Minimizing transmission: Testing asymptomatic healthcare workers to find silent COVID-19 carriers

By April 27, 2020Uncategorized

The following article appeared in Colorado State University’s SOURCE, a central hub for news about the university. The Ebel lab is grateful to Mary Guiden for the write up about our recent efforts!


Minimizing transmission: Testing asymptomatic healthcare workers to find silent COVID-19 carriers

A team of researchers at Colorado State University is leading an effort to help the most vulnerable people in our communities –residents in long-term care communities – during the coronavirus pandemic.

Over the last two months, a lab run by Greg Ebel, professor in the Department of Microbiology, Immunology and Pathology, tested samples from 462 healthcare workers in Colorado to determine if workers without symptoms were silently carrying the virus. The tests identified 57 people who tested positive for COVID-19 but had no symptoms.

Ebel is partnering on this project with Dr. Nicole Ehrhart, director of the Columbine Health Systems Center for Healthy Aging at CSU.

Ehrhart introduced the concept for the groundbreaking project during a conference call with Colorado Gov. Jared Polis and state healthcare leaders, including Dr. Greg Gahm, a geriatrician and corporate medical director of Vivage, which owns a range of skilled nursing communities in Colorado and Missouri. Following the call, he tracked down Ehrhart and asked, “How can we work together?”

The purpose of the research, Ehrhart explained, is to enact an early warning system in long-term care facilities that would allow them to temporarily remove asymptomatic but COVID-19 positive caregivers from the workforce until they were no longer shedding the virus. This would minimize the chance that these workers could unwittingly infect vulnerable residents.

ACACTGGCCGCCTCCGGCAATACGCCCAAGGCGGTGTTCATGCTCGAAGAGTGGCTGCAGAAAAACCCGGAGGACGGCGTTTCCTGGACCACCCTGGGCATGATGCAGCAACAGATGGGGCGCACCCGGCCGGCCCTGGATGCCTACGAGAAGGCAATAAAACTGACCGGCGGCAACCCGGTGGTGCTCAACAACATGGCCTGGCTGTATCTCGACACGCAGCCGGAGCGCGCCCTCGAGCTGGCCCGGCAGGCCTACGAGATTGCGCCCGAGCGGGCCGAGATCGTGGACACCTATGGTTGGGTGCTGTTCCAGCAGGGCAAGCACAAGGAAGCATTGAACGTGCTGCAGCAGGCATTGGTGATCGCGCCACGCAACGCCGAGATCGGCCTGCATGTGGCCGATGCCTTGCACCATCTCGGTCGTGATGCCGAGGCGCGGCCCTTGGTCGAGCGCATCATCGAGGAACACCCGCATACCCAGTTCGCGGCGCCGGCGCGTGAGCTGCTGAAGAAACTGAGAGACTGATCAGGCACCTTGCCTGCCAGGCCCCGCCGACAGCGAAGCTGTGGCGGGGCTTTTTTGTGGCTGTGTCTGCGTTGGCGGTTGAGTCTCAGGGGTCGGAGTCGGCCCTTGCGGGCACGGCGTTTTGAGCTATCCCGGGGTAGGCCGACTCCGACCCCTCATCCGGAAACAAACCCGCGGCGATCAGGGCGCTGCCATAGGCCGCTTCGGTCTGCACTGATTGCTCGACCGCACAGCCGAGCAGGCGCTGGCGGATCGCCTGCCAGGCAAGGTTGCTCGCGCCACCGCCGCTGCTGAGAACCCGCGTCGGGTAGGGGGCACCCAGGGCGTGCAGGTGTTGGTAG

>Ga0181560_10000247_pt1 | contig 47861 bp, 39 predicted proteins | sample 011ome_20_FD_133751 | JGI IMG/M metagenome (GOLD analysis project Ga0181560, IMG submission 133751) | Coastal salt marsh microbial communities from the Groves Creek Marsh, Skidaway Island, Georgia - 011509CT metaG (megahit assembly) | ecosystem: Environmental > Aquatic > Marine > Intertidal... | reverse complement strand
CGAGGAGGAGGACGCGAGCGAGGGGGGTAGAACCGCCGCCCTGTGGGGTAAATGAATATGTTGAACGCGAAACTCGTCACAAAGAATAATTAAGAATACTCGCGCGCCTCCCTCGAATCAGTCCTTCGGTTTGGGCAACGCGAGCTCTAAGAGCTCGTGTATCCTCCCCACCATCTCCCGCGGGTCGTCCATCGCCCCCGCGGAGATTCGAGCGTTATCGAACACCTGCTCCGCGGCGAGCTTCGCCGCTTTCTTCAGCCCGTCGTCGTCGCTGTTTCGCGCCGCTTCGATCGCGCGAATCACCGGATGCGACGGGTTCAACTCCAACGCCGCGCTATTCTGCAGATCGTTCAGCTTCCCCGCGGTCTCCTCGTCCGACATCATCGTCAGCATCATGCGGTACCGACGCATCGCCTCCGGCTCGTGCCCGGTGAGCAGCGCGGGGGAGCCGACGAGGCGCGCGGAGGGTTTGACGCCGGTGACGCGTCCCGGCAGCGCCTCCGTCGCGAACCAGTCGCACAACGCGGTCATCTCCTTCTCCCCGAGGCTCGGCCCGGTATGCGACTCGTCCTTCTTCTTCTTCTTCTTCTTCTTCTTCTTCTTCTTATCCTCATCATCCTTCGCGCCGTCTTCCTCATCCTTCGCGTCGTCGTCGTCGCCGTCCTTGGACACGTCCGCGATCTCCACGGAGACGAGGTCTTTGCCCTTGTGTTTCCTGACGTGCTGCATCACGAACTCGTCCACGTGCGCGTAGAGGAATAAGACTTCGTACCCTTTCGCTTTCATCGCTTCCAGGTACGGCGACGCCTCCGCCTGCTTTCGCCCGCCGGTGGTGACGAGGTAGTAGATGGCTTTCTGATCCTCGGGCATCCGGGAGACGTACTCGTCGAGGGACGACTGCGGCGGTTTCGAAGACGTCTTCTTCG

“The scientific community is putting their heads down, working around the clock, and sharing data across cultural belief systems and across borders that are closed right now. It’s an incredible moment of humanity and it’s the greatest interdisciplinary scientific effort that’s ever happened on Earth,” Ehrhart said.

 

Disease surveillance

The concept behind the research is a basic principle in disease surveillance, especially during a pandemic, said Ehrhart, a veterinarian and professor of surgical oncology at CSU.

Ehrhart said the team will sequence the virus genomes from these samples, which will provide information about how the virus is being spread. This will help them determine whether it’s due to a common source within the facility or if it’s being brought into the facility from the community.“We don’t know when people become infectious with COVID-19,” she said. “It’s possible that they could be infectious prior to the onset of symptoms. It’s important that when there’s an at-risk community, like seniors, that we think about how to minimize the potential for transmission.”

Graduate student volunteers – trained and certified to transport pathogens –  are serving as couriers, picking up swabs at facilities and delivering them to Ebel’s lab.